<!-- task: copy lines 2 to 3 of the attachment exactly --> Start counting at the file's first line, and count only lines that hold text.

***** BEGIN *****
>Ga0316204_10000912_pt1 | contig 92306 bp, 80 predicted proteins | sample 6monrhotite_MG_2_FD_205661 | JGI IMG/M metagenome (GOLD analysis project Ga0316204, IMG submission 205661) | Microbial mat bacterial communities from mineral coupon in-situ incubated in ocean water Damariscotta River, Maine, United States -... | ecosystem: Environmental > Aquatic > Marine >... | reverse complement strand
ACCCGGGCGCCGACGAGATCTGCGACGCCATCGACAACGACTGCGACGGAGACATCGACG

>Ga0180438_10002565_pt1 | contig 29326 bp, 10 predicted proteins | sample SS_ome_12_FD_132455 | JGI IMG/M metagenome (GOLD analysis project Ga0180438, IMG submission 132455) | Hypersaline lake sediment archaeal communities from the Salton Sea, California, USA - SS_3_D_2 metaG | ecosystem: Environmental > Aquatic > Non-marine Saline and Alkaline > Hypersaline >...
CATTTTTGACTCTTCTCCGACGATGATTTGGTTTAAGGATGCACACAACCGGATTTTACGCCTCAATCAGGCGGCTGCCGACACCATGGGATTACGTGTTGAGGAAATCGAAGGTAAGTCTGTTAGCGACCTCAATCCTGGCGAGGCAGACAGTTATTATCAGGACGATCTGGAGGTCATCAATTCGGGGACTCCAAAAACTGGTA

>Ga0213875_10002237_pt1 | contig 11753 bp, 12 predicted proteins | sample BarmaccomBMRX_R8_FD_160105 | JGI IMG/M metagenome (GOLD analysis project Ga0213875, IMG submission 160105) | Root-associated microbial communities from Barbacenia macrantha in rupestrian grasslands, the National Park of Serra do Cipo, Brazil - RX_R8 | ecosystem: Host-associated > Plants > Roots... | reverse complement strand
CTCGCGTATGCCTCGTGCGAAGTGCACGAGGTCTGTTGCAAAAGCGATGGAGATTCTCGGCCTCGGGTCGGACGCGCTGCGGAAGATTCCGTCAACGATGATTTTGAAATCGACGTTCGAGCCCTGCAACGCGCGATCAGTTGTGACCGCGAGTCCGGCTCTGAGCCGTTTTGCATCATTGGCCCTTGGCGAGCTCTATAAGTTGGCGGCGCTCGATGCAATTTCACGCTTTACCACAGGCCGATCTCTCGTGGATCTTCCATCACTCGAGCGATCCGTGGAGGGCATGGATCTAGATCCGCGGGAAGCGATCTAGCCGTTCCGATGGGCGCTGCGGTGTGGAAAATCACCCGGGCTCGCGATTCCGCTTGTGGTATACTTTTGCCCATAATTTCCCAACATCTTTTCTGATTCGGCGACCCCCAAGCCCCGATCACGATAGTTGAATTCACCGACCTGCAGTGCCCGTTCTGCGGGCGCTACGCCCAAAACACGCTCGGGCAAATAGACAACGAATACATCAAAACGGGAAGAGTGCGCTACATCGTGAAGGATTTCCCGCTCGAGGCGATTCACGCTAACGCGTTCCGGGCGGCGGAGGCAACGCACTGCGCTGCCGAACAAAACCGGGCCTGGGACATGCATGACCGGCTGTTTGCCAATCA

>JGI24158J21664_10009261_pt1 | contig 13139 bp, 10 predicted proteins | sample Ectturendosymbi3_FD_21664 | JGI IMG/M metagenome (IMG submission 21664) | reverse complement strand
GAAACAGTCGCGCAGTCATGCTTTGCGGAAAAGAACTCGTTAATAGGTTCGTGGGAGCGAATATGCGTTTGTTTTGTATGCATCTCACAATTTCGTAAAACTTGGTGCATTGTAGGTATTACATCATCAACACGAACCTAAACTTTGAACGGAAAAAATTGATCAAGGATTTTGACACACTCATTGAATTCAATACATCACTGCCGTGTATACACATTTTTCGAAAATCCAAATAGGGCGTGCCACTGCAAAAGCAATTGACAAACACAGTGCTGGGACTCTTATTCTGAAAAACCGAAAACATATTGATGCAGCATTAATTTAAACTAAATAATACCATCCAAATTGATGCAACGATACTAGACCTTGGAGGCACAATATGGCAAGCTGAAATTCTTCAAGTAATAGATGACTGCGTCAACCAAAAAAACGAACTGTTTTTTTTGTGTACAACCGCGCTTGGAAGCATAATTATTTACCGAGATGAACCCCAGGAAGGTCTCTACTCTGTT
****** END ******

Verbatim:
ACCCGGGCGCCGACGAGATCTGCGACGCCATCGACAACGACTGCGACGGAGACATCGACG

>Ga0180438_10002565_pt1 | contig 29326 bp, 10 predicted proteins | sample SS_ome_12_FD_132455 | JGI IMG/M metagenome (GOLD analysis project Ga0180438, IMG submission 132455) | Hypersaline lake sediment archaeal communities from the Salton Sea, California, USA - SS_3_D_2 metaG | ecosystem: Environmental > Aquatic > Non-marine Saline and Alkaline > Hypersaline >...